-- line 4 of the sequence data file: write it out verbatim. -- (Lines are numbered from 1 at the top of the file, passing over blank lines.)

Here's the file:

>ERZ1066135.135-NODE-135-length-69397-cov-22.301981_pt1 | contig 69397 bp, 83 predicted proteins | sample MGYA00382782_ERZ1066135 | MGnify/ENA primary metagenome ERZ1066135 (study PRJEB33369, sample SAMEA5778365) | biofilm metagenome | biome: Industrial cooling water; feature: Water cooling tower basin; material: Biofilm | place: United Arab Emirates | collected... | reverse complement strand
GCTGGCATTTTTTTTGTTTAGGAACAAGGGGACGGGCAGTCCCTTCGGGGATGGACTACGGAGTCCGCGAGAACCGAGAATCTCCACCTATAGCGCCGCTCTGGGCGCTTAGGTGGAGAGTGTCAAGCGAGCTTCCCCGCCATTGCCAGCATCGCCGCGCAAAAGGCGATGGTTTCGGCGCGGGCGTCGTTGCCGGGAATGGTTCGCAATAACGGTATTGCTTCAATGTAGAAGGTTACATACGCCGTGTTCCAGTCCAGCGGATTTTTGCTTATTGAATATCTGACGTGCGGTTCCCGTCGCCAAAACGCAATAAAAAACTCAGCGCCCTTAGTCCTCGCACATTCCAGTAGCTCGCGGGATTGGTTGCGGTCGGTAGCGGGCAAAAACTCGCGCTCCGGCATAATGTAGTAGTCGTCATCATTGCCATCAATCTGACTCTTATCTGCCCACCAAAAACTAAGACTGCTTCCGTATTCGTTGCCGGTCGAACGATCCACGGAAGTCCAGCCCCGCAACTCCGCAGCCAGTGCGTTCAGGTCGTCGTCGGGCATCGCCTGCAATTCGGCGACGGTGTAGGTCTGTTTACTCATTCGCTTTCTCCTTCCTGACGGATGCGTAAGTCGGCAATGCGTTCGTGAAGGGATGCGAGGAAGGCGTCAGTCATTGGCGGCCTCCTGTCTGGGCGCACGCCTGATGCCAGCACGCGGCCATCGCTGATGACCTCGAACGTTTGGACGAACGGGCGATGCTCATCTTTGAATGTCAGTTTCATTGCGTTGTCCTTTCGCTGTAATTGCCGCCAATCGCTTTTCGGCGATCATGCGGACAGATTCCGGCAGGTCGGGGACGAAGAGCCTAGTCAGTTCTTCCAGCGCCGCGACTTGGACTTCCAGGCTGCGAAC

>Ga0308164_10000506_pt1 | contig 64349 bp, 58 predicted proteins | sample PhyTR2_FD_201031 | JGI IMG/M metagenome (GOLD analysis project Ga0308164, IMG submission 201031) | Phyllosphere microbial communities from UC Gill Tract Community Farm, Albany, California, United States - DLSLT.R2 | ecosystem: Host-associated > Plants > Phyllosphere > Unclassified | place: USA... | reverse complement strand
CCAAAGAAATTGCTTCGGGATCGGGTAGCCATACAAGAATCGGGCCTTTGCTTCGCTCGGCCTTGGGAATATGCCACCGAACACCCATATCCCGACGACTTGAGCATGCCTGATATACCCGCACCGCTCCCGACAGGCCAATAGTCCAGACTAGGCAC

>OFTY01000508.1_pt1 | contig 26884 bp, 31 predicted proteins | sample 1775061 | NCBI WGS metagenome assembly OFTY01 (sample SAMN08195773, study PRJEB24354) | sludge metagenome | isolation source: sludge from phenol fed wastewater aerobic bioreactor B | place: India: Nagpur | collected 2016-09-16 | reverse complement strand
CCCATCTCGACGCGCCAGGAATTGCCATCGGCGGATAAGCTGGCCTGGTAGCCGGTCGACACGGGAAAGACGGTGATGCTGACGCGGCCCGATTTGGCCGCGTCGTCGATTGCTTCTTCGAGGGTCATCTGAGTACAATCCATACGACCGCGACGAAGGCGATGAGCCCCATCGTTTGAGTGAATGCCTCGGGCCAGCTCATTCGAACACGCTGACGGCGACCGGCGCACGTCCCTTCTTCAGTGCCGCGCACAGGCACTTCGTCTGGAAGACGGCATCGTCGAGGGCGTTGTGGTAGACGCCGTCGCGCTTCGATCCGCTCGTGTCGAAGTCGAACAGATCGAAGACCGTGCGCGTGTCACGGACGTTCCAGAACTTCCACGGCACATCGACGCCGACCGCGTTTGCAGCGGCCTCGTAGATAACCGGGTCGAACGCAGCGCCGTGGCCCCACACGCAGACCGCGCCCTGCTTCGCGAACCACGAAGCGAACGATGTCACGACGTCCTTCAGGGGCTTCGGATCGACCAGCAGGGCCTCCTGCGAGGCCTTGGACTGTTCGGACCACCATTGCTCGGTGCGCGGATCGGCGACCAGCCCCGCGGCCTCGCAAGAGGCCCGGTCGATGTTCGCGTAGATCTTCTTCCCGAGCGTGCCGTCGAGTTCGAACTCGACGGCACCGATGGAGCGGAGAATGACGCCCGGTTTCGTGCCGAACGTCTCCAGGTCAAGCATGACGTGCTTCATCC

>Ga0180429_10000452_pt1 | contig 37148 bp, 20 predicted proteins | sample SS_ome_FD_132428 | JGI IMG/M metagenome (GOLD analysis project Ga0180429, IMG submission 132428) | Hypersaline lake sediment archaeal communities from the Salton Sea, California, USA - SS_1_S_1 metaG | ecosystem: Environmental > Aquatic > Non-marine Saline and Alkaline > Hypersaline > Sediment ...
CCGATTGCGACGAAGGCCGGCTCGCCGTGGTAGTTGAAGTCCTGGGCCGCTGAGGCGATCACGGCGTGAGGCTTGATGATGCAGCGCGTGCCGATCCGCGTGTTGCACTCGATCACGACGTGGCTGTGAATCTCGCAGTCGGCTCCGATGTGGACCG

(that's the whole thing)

CCAAAGAAATTGCTTCGGGATCGGGTAGCCATACAAGAATCGGGCCTTTGCTTCGCTCGGCCTTGGGAATATGCCACCGAACACCCATATCCCGACGACTTGAGCATGCCTGATATACCCGCACCGCTCCCGACAGGCCAATAGTCCAGACTAGGCAC